1. We actually found it quite a challenge to find a good tour operator. Most people didn’t respond to our emails, the others charged ridiculous amounts or had bad reviews. The one we finally picked, the only one who seemed reliable was La Torre Tours. We highly recommend Elvis & Carlos, who really took care of us.

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  2. You are bound to get altitude sickness. Unless you are a mountain goat or you are from high altitudes, be prepared. We weren’t and we suffered as a result – horrible headaches and nausea. Lovely Carlos gave me a pill, which may or may not have worked. But it’s a horrible feeling to have. We went from 3600m to about 4500m above sea level in one day. That’s a lot and your body will tell you.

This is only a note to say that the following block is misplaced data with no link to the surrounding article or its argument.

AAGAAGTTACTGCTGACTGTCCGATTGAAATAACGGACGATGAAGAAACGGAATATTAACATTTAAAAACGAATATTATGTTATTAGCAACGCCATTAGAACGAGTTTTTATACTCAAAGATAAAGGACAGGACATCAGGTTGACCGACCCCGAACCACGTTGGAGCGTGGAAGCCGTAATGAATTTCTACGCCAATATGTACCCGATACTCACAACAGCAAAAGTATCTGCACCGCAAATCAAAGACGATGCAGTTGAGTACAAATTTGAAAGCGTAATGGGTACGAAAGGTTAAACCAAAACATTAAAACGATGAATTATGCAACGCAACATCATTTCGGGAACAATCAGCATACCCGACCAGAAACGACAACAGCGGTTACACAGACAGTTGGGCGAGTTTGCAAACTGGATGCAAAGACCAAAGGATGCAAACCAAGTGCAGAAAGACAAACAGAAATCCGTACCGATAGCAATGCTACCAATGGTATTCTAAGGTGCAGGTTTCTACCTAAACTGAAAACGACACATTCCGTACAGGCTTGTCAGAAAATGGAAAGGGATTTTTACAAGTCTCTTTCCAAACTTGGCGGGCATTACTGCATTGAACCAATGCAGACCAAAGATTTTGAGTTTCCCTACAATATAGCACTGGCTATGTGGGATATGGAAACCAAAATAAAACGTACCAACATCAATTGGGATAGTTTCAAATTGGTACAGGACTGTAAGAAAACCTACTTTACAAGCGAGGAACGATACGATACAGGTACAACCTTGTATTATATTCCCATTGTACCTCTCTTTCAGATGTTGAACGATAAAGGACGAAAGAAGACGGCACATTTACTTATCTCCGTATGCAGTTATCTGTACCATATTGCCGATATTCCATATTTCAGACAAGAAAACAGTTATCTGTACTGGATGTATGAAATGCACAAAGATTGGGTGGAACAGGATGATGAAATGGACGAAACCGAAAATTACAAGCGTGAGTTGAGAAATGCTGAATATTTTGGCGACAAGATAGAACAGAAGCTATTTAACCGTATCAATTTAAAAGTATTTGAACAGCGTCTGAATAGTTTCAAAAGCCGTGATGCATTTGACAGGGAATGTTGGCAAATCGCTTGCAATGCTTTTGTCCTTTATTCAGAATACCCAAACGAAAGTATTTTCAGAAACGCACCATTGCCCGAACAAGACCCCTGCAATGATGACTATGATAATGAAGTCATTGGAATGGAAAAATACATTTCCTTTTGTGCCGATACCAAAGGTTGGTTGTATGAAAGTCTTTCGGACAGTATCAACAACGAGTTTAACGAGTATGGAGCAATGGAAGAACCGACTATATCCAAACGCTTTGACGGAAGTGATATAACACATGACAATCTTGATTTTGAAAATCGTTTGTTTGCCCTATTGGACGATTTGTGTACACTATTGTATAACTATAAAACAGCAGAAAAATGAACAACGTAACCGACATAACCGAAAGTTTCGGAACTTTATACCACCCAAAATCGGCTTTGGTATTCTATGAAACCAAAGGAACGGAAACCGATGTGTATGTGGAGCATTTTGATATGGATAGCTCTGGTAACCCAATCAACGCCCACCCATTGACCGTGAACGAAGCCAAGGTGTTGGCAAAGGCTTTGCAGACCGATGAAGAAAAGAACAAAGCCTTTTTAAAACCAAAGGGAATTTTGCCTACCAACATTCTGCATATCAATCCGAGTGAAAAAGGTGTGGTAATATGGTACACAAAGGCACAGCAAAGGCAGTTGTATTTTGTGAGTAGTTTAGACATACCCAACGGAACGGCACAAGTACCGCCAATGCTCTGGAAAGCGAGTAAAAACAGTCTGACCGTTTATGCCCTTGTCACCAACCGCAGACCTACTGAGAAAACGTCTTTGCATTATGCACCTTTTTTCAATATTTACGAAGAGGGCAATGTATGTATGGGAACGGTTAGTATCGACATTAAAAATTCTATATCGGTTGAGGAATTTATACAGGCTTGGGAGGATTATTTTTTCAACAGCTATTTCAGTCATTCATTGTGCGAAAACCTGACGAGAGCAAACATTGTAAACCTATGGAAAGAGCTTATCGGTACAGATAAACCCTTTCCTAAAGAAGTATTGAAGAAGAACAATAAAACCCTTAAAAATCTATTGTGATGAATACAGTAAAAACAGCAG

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  3. We were a group of 6 plus the driver & guide. We managed to squeeze into one jeep. It’s not ideal, but it can be done, if we had used two, the cost would have doubled!

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  4. Most drivers do not speak English, so you are better off getting a guide. Not because there is a lot to explain in the surroundings, but you are literally in the middle of nowhere with zero facilities, you never know what might happen. So unless you speak Spanish, get a guide.